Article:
The Spellbook of Katrina Van Tassel: A Story of Sleepy Hollow
Just in time for Halloween, Alyssa Palombo presents The Spellbook of Katrina Van Tassel, a retelling of the legend of Katrina Van Tassel, lover of Ichabod Crane, and victim of the Headless Horseman of Sleepy Hollow, New York.
This telling takes on the cast of a romantic tragedy. When itinerant schoolmaster Ichabod Crane moves into the Van Tassel home for the school year, the music teacher and the daughter of the house find they have much in common; open minds, and a love of education, words, and music. When Ichabod promises to give Katrina voice lessons, love begins to blossom between them. Soon he’s expanding her knowledge of English, and she’s demonstrating her love of Shakespeare to him, and they’re sneaking away for forbidden trysts. But Katrina’s father will never approve of her marrying a simple schoolteacher and tries to aim her in the direction of Brom Bones – aka Bron Van Brunt – the town’s darling and one of Katrina’s childhood chums. Brom has done something Katrina can never forgive to her best friend Charlotte Jansen – a practicing herbalist and midwife occasionally accused of witchcraft – and though everyone pressures her to marry him, she cannot contemplate it. The love affair between Katrina and Ichabod becomes more obvious, and as a result the rivalry between Brom and Ichabod grows in intensity, and comes to violence.
Then that horrible Halloween party happens, and Ichabod disappears upon learning a deep secret of Katrina’s. When he doesn’t resurface, rumors that the Headless Horsemen did him in filter through the town and begin to poison the lives of the townspeople. In despair, Katrina turns to her most hated foe to secure safety and security for one dear to her. To escape her new marriage – and to find out what happened to Ichabod – she turns to Charlotte, and together the two women begin searching for the truth about the schoolmaster’s disappearance. What will they find?
The Spellbook of Katrina Van Tassel is less a story of the supernatural and more a story about the weight of lost love, the pain of secrets, and the sweetness of forbidden attraction. Palumbo does a fine job weaving a spell around the reader; all of her characters feel well-rounded, and like people of their time period.
Katrina is flawed and bold, and her headstrong nature leads to her biggest problems. She’s understandable and relatable as a purely flawed heroine. Palombo’s version of Ichabod makes him the kind of sex symbol not connected with the character since Johnny Depp’s performance in the movie Sleepy Hollow; it’s easy to fall in love with him as Katrina does. Bron, meanwhile, is Disney’s Gaston incarnated all over again in the form of a farmer, though he does have tender moments of humanity that help make him more than a two-dimensional ogre. This is also the case with Katrina’s disapproving parents.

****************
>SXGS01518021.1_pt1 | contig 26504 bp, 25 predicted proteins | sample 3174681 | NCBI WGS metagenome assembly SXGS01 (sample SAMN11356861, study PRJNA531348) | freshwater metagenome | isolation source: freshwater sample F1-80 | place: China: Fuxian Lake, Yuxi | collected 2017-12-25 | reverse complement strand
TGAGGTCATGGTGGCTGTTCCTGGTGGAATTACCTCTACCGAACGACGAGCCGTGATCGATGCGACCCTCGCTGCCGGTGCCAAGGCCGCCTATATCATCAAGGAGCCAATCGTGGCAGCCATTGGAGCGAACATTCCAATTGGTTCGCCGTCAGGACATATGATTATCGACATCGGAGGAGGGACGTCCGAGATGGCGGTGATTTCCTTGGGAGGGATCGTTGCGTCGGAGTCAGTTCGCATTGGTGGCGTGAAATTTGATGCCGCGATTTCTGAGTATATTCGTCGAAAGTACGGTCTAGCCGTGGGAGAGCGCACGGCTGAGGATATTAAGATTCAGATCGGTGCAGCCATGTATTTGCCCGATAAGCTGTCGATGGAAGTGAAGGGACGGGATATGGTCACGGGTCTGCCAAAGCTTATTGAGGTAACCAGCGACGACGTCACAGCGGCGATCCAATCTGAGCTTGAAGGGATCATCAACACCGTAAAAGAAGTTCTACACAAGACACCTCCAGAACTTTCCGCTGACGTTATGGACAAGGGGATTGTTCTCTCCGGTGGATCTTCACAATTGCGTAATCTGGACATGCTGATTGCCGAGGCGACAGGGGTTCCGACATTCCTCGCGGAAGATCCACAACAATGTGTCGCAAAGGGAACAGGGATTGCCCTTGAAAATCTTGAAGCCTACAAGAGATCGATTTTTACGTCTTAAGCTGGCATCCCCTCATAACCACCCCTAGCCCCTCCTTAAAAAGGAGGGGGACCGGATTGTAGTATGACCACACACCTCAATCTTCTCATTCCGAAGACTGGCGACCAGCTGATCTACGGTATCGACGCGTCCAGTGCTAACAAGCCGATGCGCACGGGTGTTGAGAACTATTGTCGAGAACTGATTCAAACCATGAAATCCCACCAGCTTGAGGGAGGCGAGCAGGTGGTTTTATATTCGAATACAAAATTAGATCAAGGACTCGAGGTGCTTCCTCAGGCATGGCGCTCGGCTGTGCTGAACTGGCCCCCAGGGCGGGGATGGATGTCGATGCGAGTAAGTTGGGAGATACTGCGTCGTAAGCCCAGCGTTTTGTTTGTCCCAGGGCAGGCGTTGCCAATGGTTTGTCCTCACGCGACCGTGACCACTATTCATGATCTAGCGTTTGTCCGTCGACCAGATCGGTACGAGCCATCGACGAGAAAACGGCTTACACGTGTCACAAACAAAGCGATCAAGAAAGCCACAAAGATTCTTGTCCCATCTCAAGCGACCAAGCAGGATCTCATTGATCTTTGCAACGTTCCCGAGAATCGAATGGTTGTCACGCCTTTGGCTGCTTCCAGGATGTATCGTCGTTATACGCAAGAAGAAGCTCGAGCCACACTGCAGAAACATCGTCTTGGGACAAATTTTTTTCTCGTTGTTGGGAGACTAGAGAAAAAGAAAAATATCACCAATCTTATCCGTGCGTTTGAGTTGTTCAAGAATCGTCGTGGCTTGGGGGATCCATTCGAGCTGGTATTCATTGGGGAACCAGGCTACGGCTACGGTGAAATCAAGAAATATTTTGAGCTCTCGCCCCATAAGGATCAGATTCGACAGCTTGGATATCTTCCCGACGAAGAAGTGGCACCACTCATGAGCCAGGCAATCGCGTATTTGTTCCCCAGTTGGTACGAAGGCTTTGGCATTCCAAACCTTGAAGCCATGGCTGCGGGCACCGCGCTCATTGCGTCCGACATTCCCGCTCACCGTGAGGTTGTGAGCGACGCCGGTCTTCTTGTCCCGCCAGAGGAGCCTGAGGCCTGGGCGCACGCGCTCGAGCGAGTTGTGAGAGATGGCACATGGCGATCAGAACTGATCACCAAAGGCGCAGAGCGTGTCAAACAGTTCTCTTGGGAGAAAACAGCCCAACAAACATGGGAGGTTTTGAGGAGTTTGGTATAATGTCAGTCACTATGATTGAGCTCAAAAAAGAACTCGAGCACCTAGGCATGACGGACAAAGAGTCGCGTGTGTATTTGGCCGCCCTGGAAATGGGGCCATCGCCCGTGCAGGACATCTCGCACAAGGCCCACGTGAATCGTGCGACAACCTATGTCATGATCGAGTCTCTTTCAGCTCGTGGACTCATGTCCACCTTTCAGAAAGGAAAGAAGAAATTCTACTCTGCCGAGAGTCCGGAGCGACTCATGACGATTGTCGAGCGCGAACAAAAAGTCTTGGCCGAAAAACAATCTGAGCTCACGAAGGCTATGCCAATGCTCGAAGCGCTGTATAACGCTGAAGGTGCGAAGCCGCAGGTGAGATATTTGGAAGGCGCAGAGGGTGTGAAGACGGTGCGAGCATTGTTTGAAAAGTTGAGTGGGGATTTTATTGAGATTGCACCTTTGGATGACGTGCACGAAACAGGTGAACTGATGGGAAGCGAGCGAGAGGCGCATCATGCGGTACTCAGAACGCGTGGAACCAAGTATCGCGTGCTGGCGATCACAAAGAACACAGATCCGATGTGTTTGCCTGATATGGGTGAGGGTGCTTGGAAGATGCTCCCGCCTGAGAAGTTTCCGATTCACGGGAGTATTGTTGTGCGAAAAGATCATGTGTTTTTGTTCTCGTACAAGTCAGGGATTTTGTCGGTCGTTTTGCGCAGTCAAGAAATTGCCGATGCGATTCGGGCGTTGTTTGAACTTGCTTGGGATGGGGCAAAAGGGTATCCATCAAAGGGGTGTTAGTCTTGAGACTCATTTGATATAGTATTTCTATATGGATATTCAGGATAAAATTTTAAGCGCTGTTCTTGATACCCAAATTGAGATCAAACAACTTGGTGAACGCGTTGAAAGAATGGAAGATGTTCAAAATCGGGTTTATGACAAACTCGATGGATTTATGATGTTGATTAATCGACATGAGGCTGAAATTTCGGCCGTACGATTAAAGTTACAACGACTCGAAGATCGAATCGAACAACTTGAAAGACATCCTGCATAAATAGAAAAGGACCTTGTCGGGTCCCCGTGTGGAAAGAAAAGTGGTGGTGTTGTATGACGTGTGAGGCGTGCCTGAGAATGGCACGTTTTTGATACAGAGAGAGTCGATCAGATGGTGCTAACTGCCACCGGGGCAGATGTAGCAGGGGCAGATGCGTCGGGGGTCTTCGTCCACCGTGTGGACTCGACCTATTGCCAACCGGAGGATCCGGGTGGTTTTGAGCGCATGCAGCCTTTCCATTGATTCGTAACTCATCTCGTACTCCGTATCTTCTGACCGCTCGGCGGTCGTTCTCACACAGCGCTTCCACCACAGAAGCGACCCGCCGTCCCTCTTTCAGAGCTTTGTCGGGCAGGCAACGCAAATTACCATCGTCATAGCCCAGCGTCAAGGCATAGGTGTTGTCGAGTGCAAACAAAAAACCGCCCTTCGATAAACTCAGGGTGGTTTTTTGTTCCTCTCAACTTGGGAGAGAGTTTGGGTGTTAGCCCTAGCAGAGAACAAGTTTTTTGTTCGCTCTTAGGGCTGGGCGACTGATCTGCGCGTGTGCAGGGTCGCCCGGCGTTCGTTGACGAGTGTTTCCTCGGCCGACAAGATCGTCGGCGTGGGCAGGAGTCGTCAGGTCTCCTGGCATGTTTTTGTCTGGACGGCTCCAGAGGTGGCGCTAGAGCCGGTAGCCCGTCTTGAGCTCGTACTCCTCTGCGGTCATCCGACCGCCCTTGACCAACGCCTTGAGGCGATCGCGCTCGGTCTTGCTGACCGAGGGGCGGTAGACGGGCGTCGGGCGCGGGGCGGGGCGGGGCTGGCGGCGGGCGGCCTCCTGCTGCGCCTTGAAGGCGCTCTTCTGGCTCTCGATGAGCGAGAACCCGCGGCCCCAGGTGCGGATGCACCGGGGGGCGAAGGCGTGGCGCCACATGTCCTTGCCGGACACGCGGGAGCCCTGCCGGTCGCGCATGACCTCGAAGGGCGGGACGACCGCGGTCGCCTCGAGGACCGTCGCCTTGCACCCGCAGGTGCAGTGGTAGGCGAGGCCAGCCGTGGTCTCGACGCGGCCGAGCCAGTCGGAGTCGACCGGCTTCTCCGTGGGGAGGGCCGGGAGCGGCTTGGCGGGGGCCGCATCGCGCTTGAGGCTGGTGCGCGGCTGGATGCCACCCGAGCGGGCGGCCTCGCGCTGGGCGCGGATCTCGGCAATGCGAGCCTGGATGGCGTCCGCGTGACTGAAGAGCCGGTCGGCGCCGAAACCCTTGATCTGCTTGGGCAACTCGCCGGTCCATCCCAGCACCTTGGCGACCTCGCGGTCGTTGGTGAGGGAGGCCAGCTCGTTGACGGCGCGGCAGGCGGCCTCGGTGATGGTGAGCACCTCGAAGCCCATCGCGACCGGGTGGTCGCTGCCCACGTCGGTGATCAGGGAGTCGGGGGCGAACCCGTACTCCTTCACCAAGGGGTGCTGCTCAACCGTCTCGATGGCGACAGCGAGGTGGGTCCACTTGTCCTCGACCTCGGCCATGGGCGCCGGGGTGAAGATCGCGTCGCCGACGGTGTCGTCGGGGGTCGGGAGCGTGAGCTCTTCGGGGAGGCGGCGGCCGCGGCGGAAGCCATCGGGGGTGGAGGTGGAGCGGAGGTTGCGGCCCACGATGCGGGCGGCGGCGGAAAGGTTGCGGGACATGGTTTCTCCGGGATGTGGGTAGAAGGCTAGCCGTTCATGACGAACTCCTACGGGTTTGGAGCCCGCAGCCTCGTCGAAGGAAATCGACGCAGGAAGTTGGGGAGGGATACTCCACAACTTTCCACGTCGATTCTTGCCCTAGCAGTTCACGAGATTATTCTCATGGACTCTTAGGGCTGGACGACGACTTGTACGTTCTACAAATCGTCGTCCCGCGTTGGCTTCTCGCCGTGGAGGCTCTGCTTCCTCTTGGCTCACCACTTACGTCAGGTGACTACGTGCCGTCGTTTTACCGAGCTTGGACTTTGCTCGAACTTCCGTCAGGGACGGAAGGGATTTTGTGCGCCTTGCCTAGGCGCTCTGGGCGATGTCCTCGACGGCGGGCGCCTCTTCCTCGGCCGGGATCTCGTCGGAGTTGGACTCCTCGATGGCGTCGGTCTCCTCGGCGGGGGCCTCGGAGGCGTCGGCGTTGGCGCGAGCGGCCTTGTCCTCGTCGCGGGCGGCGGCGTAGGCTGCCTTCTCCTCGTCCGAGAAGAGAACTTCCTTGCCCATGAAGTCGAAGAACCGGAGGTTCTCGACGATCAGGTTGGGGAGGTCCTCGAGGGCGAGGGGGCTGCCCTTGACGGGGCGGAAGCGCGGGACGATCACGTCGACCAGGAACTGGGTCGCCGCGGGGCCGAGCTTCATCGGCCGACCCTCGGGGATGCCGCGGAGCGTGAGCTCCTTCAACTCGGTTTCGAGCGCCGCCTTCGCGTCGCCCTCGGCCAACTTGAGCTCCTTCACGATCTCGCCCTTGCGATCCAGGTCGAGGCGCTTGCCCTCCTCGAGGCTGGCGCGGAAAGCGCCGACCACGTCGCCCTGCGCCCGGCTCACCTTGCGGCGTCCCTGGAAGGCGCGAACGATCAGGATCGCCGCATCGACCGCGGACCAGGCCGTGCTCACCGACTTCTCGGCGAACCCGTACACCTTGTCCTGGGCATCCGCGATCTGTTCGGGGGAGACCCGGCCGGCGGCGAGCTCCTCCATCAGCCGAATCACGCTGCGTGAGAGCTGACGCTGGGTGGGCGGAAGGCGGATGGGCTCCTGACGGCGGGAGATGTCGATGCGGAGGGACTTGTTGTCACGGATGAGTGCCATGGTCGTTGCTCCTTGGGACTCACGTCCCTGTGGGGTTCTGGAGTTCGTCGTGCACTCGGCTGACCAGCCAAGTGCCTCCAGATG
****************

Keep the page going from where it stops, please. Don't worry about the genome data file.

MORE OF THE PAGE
Charlotte is an interesting puzzlement, the classic herbalist-who’s-accused of witchery; only Charlotte has a passel of somewhat stock supernatural talents, from prophetic tarot card readings to brewing herbs that can induce visions to literally having premonitions of the future. The titular spellbook belongs more to Charlotte than Katrina in the end, and one actually wants to learn more of her, and her romance with Ichabod’s cousin. Her friendship with Katrina is fraught with complexities that are quite intriguing.
The book makes vague stabs at trying to talk about the issues of the day – the Salem Witch Trials of the century before get a passing mention, as do George Washington’s presidency and the separation of the country into Federalism and Republicanism, followed by John Adam’s election. The story takes a few stabs at making statements about slavery by exploring the contrasting attitudes of its characters, and also inserting a poignant but also somewhat unnecessary side story involving Katrina and her maid, Nancy. But the main focus is on the mystery surrounding Ichabod’s disappearance, which – sadly – is not much of a true mystery. Readers will likely easily pick up context clues much earlier in the book than the plot needs you to. Whether the killer is really supernatural or just posing as a supernatural entity, I will leave the reader to discover.
Overall, The Spellbook of Katrina Von Tassel is a fine but imperfect, and happily somewhat feminist, take on the woman at the center of Washington Irving’s tale. The romance will transport you, even if the long, sad aftermath leaves you with a hangover.
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